The Meet Brothers are back and this time, without the third member of their group, Anjjan. After their split, it is their first song to release, even though some of their songs as a trio are yet to release. Anyways, for their debut as a duo, they get this T-Series production to prove their talent with in a desi dance track. They rope in Kanika to do the female singing honours, and save loads of money by singing the mle parts themselves, instead of calling Mika to do what he is (apparently) best at. However, there are no complaints from my side against them singing, because they have autotuned their voices so well that no disturbance whatsoever is felt. I think Mika would’ve caused more disturbance. Harmeet and Manmeet really have clear voices and sound great in the song, whereas Kanika uses her characteristic knife-sharp vocals to enchant listeners. The song has a kind of sinister, villainous feel to it, which makes it sound even more enchanting. First of all, Meet Bros’ composition is the kind that you instantly get hooked to, and even though you might have gotten bored of Meet Bros’ usual stuff, this one has a lot of new and innovative things to offer, right from the tune to the crazy arrangements! Right from the beginning, weird computerized sounds entrap you and make you want to keep listening forever! Those sound effects that sound a lot like spoons and dishes, give a really earthy feel to the song, and the other techno arrangements scattered all throughout the song behind the singers’ voices have it in them to surprise and please you. Interludes have been wonderfully and creatively crafted by the two brothers, and those awesome techno sounds make it all the more fun to hear. Kumaar has written lyrics that are worth paying a lot of attention to — if you noticed, he very smartly has woven Meet Brothers’ and his own name into the lyrics; you just have to listen carefully, show interest and not predetermine that you won’t understand anything just because it’s Punjabi. 😂 At the end, crazy pop sounds close the song leaving you craving for more. Oh, and one thing I forgot to mention are the wonderful flutes used in the beginning of the song… Wow! After saying all this, I would just like to spoil it just a little bit for you guys by telling you that it does very, very strongly resemble Anu Malik’s ‘Mehboob Mere’ (Fiza)… Doesn’t it? Especially in the second interlude, it gets reaaaaaallllyyy close to that song! 😛 Anyways, enjoy the song if you can even after I told you this. 😂 All I care about ultimately, is that it sounds great, is catchy, groovy and has everything that is needed in a desi dance track! Nice, creative work from Meet Bros without Anjjan!#5StarHotelSong!!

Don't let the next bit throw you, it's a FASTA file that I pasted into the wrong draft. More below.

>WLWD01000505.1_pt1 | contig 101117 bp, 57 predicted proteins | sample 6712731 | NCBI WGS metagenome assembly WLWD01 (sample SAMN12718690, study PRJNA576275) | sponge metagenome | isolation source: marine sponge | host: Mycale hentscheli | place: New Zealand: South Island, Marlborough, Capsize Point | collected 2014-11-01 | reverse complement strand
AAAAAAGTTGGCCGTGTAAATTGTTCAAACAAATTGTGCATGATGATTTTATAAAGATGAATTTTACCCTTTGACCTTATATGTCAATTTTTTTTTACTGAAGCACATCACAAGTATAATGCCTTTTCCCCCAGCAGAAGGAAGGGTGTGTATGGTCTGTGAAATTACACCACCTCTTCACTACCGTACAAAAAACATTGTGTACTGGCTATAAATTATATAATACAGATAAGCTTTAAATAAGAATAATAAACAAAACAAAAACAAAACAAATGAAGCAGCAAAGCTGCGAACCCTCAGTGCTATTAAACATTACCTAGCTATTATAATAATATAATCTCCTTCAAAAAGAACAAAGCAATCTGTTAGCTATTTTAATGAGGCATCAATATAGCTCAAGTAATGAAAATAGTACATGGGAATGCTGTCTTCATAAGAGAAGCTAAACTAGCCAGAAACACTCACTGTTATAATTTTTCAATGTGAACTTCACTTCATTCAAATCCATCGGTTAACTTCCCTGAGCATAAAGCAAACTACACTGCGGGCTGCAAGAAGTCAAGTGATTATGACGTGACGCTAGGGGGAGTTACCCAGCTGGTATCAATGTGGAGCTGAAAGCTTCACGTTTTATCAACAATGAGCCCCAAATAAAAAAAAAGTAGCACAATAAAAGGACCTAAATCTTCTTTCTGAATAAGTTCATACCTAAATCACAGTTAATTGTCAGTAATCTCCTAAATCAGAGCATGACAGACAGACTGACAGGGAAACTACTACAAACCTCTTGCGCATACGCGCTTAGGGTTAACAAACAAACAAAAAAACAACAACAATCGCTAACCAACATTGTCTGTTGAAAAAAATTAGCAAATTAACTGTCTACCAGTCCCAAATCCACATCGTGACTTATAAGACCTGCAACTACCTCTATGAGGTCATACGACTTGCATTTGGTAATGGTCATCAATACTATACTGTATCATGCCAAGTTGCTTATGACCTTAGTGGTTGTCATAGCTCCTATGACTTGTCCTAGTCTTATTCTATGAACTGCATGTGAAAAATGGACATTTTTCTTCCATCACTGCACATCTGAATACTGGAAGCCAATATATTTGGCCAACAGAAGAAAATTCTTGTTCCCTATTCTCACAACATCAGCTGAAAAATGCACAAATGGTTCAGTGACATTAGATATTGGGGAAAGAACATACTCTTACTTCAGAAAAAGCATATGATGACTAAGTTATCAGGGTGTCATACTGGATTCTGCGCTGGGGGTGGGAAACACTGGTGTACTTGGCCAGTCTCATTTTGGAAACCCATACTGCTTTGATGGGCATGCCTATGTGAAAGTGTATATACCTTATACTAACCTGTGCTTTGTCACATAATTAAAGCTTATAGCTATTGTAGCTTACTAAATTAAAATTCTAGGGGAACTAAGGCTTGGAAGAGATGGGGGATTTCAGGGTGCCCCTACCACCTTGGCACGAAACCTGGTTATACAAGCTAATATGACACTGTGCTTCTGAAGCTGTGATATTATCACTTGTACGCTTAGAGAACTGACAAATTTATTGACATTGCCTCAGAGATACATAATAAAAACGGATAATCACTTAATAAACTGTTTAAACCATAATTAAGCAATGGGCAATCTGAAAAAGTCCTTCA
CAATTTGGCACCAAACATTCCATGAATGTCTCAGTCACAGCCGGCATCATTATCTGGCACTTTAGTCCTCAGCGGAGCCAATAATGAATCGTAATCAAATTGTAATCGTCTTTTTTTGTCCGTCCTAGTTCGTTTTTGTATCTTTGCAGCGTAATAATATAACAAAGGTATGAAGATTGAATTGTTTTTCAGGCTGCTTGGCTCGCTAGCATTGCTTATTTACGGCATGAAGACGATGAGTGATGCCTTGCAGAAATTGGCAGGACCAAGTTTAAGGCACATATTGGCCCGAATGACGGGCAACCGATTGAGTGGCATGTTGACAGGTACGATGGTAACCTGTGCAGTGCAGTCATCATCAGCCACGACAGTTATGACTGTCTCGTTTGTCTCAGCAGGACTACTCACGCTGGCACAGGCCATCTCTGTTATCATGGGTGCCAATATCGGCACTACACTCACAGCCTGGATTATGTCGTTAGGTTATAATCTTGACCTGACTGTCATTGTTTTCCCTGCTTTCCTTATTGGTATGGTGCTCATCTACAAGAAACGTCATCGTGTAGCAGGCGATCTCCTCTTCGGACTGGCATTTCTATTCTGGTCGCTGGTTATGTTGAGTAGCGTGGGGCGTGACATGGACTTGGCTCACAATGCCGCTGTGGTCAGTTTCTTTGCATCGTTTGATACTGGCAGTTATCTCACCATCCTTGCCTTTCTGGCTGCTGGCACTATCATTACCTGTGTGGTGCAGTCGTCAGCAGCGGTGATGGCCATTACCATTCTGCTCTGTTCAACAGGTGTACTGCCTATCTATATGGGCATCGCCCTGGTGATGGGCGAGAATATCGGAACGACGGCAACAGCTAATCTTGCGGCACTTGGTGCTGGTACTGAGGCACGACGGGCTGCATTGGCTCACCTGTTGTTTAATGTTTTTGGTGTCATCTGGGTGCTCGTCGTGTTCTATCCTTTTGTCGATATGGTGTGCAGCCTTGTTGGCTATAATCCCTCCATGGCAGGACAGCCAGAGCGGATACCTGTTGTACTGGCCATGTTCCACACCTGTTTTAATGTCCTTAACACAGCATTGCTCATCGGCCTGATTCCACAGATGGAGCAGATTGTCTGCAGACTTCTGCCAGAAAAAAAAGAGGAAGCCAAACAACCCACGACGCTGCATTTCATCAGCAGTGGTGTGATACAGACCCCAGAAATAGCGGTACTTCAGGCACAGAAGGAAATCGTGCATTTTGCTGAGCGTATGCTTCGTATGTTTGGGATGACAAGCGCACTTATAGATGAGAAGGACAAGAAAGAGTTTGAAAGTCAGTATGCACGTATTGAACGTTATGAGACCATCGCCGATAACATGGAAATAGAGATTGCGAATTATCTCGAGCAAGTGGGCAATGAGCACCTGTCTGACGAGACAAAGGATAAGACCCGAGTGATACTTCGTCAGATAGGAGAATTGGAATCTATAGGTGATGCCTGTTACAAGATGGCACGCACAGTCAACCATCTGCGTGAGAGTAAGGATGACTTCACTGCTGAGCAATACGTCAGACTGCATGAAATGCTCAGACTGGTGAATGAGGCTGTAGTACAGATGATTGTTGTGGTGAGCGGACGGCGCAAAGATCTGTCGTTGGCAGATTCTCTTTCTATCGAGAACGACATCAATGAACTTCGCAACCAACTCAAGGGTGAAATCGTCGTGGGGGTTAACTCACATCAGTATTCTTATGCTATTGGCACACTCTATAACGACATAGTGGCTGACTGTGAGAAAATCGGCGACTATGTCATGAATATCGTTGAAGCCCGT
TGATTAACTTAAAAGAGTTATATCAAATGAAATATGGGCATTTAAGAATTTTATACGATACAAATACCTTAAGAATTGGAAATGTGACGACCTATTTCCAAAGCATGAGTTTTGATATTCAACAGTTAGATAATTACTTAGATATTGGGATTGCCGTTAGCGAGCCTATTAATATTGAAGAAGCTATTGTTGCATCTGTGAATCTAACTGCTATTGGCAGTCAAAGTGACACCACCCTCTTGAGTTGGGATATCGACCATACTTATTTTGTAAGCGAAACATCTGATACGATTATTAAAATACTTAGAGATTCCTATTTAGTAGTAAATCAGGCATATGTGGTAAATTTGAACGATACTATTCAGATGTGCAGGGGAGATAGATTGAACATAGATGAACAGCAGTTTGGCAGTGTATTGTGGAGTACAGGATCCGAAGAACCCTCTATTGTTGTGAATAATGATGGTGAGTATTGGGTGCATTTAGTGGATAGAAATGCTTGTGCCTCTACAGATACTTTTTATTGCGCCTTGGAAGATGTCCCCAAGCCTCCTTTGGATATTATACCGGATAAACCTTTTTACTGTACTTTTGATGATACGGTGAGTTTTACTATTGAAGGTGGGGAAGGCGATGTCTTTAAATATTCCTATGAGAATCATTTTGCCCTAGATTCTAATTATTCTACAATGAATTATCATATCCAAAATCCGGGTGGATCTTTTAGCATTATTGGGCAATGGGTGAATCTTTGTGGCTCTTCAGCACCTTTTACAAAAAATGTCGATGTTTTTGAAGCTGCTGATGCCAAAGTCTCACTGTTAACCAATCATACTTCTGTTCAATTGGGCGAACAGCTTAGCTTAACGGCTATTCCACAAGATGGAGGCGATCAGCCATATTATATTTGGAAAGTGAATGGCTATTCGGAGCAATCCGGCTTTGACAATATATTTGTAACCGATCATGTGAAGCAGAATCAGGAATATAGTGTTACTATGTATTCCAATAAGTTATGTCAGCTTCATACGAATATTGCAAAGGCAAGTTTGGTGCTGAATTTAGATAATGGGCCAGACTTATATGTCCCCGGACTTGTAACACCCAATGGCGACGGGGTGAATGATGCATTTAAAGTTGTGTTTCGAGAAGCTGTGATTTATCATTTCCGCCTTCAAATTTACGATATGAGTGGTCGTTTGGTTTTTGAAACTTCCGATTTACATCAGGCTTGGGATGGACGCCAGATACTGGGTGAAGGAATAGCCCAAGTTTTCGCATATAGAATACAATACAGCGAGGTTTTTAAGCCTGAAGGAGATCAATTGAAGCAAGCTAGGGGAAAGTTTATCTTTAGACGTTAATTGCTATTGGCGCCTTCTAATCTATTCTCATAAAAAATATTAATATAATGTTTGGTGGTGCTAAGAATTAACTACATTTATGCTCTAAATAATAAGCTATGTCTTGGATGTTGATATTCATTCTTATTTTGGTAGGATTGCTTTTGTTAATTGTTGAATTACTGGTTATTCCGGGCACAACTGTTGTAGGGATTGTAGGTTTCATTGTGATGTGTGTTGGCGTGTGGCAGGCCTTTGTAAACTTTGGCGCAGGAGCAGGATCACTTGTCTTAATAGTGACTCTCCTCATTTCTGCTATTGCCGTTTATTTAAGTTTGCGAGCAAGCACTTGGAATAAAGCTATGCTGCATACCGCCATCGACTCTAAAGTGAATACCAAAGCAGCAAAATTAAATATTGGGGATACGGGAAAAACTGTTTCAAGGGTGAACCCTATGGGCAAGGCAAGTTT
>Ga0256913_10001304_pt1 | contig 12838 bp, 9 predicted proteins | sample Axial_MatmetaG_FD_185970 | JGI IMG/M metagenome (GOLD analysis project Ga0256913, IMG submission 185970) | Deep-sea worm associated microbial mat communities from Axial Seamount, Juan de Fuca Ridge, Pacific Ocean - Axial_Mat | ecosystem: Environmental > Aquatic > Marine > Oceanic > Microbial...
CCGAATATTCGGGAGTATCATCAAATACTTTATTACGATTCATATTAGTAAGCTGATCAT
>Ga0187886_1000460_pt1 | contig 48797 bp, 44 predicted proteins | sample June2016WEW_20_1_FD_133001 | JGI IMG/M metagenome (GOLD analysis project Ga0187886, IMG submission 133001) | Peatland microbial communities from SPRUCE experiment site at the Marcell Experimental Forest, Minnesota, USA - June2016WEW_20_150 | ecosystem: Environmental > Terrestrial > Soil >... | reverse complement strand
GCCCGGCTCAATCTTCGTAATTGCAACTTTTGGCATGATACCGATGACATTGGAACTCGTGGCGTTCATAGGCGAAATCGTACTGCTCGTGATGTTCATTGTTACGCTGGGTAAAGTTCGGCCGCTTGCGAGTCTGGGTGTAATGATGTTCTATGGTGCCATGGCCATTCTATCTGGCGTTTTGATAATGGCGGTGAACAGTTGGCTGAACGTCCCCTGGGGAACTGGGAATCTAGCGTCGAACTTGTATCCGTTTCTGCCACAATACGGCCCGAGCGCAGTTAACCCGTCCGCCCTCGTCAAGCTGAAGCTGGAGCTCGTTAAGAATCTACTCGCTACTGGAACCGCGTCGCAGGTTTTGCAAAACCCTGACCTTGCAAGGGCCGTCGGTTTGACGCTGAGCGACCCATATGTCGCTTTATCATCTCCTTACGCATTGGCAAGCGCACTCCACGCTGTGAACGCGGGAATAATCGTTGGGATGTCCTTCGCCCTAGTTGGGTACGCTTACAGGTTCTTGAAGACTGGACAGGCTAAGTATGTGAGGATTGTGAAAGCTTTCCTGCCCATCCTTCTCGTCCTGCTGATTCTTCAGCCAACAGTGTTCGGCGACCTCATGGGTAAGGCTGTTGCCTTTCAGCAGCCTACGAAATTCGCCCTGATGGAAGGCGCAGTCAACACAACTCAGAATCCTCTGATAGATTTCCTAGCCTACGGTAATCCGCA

4. Mere Humsafar Singers ~ Mithoon & Tulsi Kumar, Original Composition by ~ Anand-Milind, Recreated by ~ Mithoon, Original Lyrics by ~ Majrooh Sultanpuri, Additional Lyrics by ~ Amitabh Verma
And in steps Mithoon for his only song in the film. Usually, I’m happy when I see Mithoon’s name in such films, because a) he brings newness to the otherwise stale album with his captivating composition or b) his song surpasses all the songs in terms of quality, no matter how good tee others are. Here, I was hoping for option ‘b’ to hold true, as there are already two awesome songs in the album till now, but imagine how disappointed I was when I found out that he was doing a remake! It brought the excitement level down manifold. Okay, so at least he was remaking a great song — ‘Aye Mere Humsafar’ from the 1988 movie ‘Qayamat Se Qayamat Tak’. So there were still hopes. Then I read the singers’ names and my hopes shattered. Mithoon himself was singing — OK, no problem, because I quite enjoyed his autotuned voice in ‘Mehboob Ki’ (Creature 3D) but guess who’s accompanying him, replacing the oh-so-talented Alka Yagnik? Yup, T-Series’ head’s pyaari chhoti behena, Tulsi! And then my hopes fell on the ground and shattered to so many pieces, that I couldn’t even sweep them aside and clean the place! 😢😂 I played the song and then what did I discover? Mithoon has changed the whole feel of the song from a happy romantic duet, to a sad, melancholic romantic duet and the beats he placed in it are the same as those that he used in ‘Tum Hi Ho’ and all. By singing the song, he committed a pretty bad mistake. First of all, he didn’t autotune, so his voice is totally exposed in its true form — it doesn’t sound good! It sounds as if Arijit has a throat infection! He should have made Arijit sing it, because he hasn’t done that good. And actually, Tulsi sounded better! I found myself enjoying her parts more! One more disappointment (actually, it’s an annoyance) is that Mithoon has slowed down the pace of the song so much, that it makes you wait a long time till they say anything else and you literally start getting bored of waiting so much! Amitabh Verma has added some different lyrics here and there, but the tune has been retained, so for all three paragraphs to get over, it takes a lottttt of time. They should have just added the original song in the album as it was, without touching it, because they just wasted the opportunity of having a great emotional song by hiring Mithoon and telling him to remake an old classic, at which he failed! Better hear the original instead!